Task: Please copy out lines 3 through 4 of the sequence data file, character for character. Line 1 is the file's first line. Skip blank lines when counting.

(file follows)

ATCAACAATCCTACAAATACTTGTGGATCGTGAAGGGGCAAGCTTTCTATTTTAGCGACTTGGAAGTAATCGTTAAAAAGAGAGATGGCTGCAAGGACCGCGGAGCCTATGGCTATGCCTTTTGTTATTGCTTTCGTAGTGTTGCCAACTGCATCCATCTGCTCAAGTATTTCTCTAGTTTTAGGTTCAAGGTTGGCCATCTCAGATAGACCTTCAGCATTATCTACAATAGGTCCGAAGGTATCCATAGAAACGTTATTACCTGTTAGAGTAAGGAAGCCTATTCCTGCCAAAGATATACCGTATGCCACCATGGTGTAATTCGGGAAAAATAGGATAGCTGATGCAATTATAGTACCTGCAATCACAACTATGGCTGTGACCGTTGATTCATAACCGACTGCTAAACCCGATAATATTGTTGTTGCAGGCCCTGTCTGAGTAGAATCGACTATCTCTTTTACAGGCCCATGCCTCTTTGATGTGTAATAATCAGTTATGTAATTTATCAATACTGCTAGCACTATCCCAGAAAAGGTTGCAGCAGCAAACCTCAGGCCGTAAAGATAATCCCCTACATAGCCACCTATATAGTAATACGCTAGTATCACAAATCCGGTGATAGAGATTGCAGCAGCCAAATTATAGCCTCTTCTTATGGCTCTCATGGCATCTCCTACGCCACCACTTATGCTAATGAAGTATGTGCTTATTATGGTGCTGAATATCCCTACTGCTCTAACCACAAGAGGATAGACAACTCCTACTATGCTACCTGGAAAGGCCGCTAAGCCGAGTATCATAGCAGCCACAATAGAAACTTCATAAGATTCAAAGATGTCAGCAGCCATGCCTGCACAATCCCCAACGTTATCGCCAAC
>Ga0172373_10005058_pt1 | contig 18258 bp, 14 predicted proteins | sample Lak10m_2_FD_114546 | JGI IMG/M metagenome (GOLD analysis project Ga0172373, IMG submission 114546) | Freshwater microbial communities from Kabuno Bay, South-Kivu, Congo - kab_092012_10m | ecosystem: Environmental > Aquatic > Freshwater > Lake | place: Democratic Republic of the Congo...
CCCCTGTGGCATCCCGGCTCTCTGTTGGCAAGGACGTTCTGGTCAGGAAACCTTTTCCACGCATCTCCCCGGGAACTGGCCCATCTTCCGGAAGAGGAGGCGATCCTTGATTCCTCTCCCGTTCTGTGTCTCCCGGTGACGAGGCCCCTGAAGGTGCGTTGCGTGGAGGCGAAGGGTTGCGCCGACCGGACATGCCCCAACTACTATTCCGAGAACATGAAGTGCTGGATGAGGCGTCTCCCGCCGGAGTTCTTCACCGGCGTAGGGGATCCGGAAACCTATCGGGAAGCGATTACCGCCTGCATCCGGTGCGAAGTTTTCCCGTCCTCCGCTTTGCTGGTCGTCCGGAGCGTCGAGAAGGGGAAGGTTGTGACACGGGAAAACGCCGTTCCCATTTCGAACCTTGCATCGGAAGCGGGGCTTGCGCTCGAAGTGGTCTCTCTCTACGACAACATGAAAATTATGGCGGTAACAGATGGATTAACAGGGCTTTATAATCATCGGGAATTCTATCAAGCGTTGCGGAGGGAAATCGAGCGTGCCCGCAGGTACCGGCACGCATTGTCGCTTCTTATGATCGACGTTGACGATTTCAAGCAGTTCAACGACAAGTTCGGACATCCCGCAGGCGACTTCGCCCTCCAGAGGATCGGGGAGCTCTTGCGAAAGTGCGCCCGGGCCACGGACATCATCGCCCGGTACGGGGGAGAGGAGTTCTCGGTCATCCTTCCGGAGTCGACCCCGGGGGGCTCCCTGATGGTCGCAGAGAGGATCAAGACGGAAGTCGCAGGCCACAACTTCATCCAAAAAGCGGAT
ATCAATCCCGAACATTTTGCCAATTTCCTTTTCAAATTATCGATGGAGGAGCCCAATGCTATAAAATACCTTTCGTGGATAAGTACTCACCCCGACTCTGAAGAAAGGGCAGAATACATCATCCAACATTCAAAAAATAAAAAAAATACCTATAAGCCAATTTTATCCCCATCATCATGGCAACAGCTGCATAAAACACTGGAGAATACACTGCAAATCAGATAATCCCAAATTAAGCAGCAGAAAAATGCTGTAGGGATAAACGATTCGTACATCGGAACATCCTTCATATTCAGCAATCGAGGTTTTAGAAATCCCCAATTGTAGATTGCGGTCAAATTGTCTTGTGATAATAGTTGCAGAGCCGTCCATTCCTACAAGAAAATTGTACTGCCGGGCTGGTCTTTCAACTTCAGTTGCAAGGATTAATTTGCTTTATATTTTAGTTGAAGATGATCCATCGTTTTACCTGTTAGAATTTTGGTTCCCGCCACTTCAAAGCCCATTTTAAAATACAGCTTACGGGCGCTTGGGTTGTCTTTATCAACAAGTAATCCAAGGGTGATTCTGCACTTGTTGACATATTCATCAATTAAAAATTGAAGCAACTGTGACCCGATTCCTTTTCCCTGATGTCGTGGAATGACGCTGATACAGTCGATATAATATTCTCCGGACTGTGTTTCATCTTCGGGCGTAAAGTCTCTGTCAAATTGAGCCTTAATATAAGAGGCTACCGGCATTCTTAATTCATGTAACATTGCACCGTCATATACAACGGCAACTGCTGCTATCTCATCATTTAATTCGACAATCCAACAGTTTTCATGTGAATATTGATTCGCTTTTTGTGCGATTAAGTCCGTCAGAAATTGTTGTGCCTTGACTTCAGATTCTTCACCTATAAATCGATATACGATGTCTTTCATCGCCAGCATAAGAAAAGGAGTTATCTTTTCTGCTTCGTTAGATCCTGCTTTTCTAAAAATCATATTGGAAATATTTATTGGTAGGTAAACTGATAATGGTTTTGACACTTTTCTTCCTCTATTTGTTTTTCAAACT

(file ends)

CCCCTGTGGCATCCCGGCTCTCTGTTGGCAAGGACGTTCTGGTCAGGAAACCTTTTCCACGCATCTCCCCGGGAACTGGCCCATCTTCCGGAAGAGGAGGCGATCCTTGATTCCTCTCCCGTTCTGTGTCTCCCGGTGACGAGGCCCCTGAAGGTGCGTTGCGTGGAGGCGAAGGGTTGCGCCGACCGGACATGCCCCAACTACTATTCCGAGAACATGAAGTGCTGGATGAGGCGTCTCCCGCCGGAGTTCTTCACCGGCGTAGGGGATCCGGAAACCTATCGGGAAGCGATTACCGCCTGCATCCGGTGCGAAGTTTTCCCGTCCTCCGCTTTGCTGGTCGTCCGGAGCGTCGAGAAGGGGAAGGTTGTGACACGGGAAAACGCCGTTCCCATTTCGAACCTTGCATCGGAAGCGGGGCTTGCGCTCGAAGTGGTCTCTCTCTACGACAACATGAAAATTATGGCGGTAACAGATGGATTAACAGGGCTTTATAATCATCGGGAATTCTATCAAGCGTTGCGGAGGGAAATCGAGCGTGCCCGCAGGTACCGGCACGCATTGTCGCTTCTTATGATCGACGTTGACGATTTCAAGCAGTTCAACGACAAGTTCGGACATCCCGCAGGCGACTTCGCCCTCCAGAGGATCGGGGAGCTCTTGCGAAAGTGCGCCCGGGCCACGGACATCATCGCCCGGTACGGGGGAGAGGAGTTCTCGGTCATCCTTCCGGAGTCGACCCCGGGGGGCTCCCTGATGGTCGCAGAGAGGATCAAGACGGAAGTCGCAGGCCACAACTTCATCCAAAAAGCGGAT
ATCAATCCCGAACATTTTGCCAATTTCCTTTTCAAATTATCGATGGAGGAGCCCAATGCTATAAAATACCTTTCGTGGATAAGTACTCACCCCGACTCTGAAGAAAGGGCAGAATACATCATCCAACATTCAAAAAATAAAAAAAATACCTATAAGCCAATTTTATCCCCATCATCATGGCAACAGCTGCATAAAACACTGGAGAATACACTGCAAATCAGATAATCCCAAATTAAGCAGCAGAAAAATGCTGTAGGGATAAACGATTCGTACATCGGAACATCCTTCATATTCAGCAATCGAGGTTTTAGAAATCCCCAATTGTAGATTGCGGTCAAATTGTCTTGTGATAATAGTTGCAGAGCCGTCCATTCCTACAAGAAAATTGTACTGCCGGGCTGGTCTTTCAACTTCAGTTGCAAGGATTAATTTGCTTTATATTTTAGTTGAAGATGATCCATCGTTTTACCTGTTAGAATTTTGGTTCCCGCCACTTCAAAGCCCATTTTAAAATACAGCTTACGGGCGCTTGGGTTGTCTTTATCAACAAGTAATCCAAGGGTGATTCTGCACTTGTTGACATATTCATCAATTAAAAATTGAAGCAACTGTGACCCGATTCCTTTTCCCTGATGTCGTGGAATGACGCTGATACAGTCGATATAATATTCTCCGGACTGTGTTTCATCTTCGGGCGTAAAGTCTCTGTCAAATTGAGCCTTAATATAAGAGGCTACCGGCATTCTTAATTCATGTAACATTGCACCGTCATATACAACGGCAACTGCTGCTATCTCATCATTTAATTCGACAATCCAACAGTTTTCATGTGAATATTGATTCGCTTTTTGTGCGATTAAGTCCGTCAGAAATTGTTGTGCCTTGACTTCAGATTCTTCACCTATAAATCGATATACGATGTCTTTCATCGCCAGCATAAGAAAAGGAGTTATCTTTTCTGCTTCGTTAGATCCTGCTTTTCTAAAAATCATATTGGAAATATTTATTGGTAGGTAAACTGATAATGGTTTTGACACTTTTCTTCCTCTATTTGTTTTTCAAACT